Saint Thomas

A short time after Jesus returned to India Thomas, one of his twelve apostles, also went to live in India, first in Kashmir and then in what is the present-day state of Kerala. He had many disciples who were called Ishannis (“of Isha”–Isha Nath being the Sanskrit name of Jesus as a Nath Yogi). The Ishanni Sampradaya was fully a part of Sanatana Dharma as were the sampradayas of other acharyas such as Shankara, Ramanuja, etc. All of the Ishannis were Brahmins who adhered strictly to Sanatana Dharma. Only after the coming of the Portuguese and other Europeans did the Ishannis become known as Saint Thomas Christians.

Unique outlook

It is important to understand several distinctive characteristics of the Saint Thomas Christians who adhere to the original principles of Jesus and Saint Thomas:

  1. They consider Jesus of Nazareth to be a perfected yoga siddha, a jivanmukta like the great acharyas such as Shankara. They honor him greatly as all sampradayas honor their founders, but they do not believe him to be God the creator or somehow the only savior of the world in whom people must believe to be “saved.”
  2. Their beliefs are completely those of Sanatana Dharma, the religion of the ancient rishis of India as found in the eleven major Upanishads, the Bhagavad Gita and other scriptures.
  3. Just as each sampradaya in India has distinctive features, mostly ritualistic, in the same way the Saint Thomas Christians are distinguished by the rituals instituted by Jesus and known as sacraments. However these rituals reflect and express the principles of Sanatana Dharma such as karma, rebirth and the divine nature of the Self in all human beings.

To understand the Saint Thomas Christians fully we recommend that you read both The Christ of India and The Apostle of India which you can find on our website, ocoy.org.

How to Develop Sattwa Guna

Sattwa GunaQ: Can you please guide me as to how to increase the predominance of sattwa guna so as to move steadily in the path of devotion while continence is being practiced?

Two things are necessary to help the sadhaka increase in sattwa, and both are very simple and easy.

First: Carefully study and apply all the passages in the Gita which outline sattwa guna as it manifests in various aspects of the spiritual life, including diet.

Second: Meditate regularly and for an adequate amount of time each day.

Success will be assured.

 

Dhammapada for Awakening coverBringing a refreshing and timely perspective to ancient wisdom and showing seekers of inner peace how they can effectively lead a spiritual life in the modern world, The Dhammapada for Awakening: A Commentary on the Buddha’s Practical Wisdom by Abbot George Burke (Swami Nirmalananda Giri) is the first of a series of new books from Light of the Spirit Monastery in Cedar Crest, New Mexico.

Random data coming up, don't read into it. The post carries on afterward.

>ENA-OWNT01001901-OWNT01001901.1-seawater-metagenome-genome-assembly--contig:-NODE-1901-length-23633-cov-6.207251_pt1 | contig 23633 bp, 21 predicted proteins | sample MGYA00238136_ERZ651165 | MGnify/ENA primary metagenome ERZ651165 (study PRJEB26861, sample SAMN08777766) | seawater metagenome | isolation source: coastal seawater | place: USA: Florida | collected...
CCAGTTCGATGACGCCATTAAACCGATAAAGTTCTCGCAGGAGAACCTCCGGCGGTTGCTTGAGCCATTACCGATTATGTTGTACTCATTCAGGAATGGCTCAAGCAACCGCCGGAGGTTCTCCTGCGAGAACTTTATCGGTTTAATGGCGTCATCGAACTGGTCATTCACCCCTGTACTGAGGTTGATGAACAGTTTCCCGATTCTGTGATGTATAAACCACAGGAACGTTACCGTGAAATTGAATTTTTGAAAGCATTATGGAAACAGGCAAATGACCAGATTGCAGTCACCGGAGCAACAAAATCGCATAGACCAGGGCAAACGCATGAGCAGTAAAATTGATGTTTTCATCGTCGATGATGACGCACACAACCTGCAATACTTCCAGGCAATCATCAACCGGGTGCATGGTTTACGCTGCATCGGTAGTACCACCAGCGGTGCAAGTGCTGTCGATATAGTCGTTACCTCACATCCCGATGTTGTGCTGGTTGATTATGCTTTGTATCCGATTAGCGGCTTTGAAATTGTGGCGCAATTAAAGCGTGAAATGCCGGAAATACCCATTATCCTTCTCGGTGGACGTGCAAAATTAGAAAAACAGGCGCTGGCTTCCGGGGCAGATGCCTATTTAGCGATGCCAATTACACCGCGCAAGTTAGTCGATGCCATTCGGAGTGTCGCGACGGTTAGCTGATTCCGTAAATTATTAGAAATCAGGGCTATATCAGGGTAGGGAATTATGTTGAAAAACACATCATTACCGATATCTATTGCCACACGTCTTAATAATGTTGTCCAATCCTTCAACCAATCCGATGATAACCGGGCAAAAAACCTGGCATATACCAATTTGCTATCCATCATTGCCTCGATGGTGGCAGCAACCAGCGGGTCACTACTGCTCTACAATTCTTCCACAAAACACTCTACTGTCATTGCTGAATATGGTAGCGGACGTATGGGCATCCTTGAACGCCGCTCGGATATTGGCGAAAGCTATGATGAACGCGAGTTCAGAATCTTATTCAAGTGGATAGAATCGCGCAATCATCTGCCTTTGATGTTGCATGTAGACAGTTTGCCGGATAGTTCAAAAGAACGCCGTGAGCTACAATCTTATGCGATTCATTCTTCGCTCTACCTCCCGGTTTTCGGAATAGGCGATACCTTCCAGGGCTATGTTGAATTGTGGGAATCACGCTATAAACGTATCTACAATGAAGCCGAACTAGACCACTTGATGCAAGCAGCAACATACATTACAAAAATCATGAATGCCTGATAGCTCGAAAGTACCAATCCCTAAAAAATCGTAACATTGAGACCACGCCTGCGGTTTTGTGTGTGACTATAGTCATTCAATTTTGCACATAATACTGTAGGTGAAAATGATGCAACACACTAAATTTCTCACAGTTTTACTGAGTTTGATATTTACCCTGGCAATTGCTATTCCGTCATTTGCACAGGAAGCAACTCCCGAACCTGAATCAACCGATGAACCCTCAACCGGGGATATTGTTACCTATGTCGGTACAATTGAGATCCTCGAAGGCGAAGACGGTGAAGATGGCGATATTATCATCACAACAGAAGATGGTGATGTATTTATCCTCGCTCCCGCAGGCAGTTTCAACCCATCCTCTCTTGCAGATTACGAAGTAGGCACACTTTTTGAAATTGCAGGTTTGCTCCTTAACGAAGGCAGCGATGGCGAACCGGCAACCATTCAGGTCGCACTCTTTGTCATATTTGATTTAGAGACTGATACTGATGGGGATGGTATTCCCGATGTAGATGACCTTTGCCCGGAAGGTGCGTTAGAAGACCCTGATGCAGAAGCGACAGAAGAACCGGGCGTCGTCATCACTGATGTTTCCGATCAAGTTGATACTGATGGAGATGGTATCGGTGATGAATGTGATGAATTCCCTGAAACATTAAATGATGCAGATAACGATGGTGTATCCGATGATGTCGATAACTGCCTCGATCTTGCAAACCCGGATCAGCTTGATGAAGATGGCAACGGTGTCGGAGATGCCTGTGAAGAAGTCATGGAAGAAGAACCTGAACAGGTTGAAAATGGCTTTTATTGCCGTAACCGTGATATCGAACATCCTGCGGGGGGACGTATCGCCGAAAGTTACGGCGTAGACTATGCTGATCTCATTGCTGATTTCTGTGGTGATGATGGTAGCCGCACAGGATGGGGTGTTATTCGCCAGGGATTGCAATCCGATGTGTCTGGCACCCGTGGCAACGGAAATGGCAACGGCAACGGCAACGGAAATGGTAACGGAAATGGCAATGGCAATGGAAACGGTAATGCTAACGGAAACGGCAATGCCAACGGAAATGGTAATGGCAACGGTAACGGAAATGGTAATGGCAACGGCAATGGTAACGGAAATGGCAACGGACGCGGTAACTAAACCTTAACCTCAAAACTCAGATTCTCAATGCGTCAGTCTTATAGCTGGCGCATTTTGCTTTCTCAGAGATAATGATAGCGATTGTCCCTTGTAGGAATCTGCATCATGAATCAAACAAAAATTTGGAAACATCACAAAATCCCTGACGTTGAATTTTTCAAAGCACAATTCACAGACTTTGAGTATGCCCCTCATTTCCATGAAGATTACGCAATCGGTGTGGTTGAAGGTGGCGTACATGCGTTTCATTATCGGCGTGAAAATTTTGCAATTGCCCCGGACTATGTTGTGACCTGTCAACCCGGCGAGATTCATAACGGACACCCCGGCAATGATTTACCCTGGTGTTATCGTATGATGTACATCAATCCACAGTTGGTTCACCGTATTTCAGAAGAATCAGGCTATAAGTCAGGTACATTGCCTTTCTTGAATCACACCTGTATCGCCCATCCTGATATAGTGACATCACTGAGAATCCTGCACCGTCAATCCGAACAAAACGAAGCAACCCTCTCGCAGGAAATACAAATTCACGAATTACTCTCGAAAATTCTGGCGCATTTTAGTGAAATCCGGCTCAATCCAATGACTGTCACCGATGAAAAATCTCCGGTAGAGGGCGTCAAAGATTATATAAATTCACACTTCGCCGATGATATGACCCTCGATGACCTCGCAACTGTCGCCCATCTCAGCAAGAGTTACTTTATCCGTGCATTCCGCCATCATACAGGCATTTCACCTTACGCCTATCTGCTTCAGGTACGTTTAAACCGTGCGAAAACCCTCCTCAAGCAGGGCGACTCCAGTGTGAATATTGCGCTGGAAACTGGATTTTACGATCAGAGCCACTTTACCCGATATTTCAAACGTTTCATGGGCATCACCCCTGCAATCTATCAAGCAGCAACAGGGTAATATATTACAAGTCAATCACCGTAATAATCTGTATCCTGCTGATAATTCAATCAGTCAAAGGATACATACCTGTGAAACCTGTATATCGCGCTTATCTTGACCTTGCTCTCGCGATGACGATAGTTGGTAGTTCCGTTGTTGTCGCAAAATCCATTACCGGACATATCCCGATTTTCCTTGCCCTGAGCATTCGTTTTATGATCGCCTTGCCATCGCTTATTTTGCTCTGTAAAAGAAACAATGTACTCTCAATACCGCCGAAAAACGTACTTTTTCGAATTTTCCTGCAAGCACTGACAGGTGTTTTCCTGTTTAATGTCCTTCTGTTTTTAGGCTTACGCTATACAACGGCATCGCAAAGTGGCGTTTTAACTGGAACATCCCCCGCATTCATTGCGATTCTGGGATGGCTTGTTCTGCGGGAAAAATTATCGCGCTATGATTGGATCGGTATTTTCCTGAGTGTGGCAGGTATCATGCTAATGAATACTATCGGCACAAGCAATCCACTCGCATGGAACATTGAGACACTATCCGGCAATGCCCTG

The Dhammapada for Awakening explores the Buddha’s answers to the urgent questions, such as “How can I find find lasting peace, happiness and fulfillment that seems so elusive?” and “What can I do to avoid many of the miseries big and small that afflict all of us?”.

In The Dhammapada for Awakening you will learn:

1. An esoteric understanding of the mind and how to deal with it.
2. How we create our destinies by our thoughts and actions, and how we can use that knowledge to shape a better present and future for ourselves.
3. What are the obstacles to reaching our full potential, and how we can avoid them.

Whether a person is Buddhist, Christian, Hindu, simply spiritual, or merely discontent with the status quo of their lives, the universal spiritual principles in The Dhammapada for Awakening will prove helpful in empowering seekers to tread the path to Freedom, that they may become finders.

Now Available at Amazon.com in print and Kindle formats. Also available at Authorhouse, Barnes & Noble, BooksaMillion, Indiebound, and other online bookstores.

Get it Now!

 

Is Exoteric Religion Necessary?

exoteric religious traditionQ: Is an exoteric religious tradition necessary?

Though it may not be easy to see how or why, everything in this world is necessary and has a purpose.

There are two classes of human beings:

  1. those that are mostly aware of external existence and therefore think and act with an almost total degree of outer awareness, motivation and response, and
  2. those that are also aware of internal existence to such a degree that it effects their thinking and behavior to a marked degree. These people are mostly affected by psychological and even psychic awareness. Though living side by side, they live in two different–even contradictory–worlds. Origen called the first type Somas–Bodies, and the second kind Pneumas–Spirit.

Exoteric

For the externally-oriented people, exoteric religion is a necessity, for by continually bringing God and spiritual principles to bear on their outer material life they very slowly begin to spiritualize their thinking and living. This can take a lot of lives, but it does inevitably happen.

Esoteric

For the internally and psychically aware people, esoteric religion is a necessity for it furthers their growth into progressively higher awareness until they transcend this purely material life and and become capable of passing into higher, subtler worlds where their evolution will be greatly accelerated. Until then, yoga can be the major factor for their development, not mere religiosity even if extremely “spiritual.”

So for some exoteric religion is necessary and for others esoteric religion is necessary and some need both together. It is all a matter of intuition and must be determined by the individual, not some external person, factor or authority.

The prime necessity is that each person figure this out for himself while respecting the needs of others, however different they may be.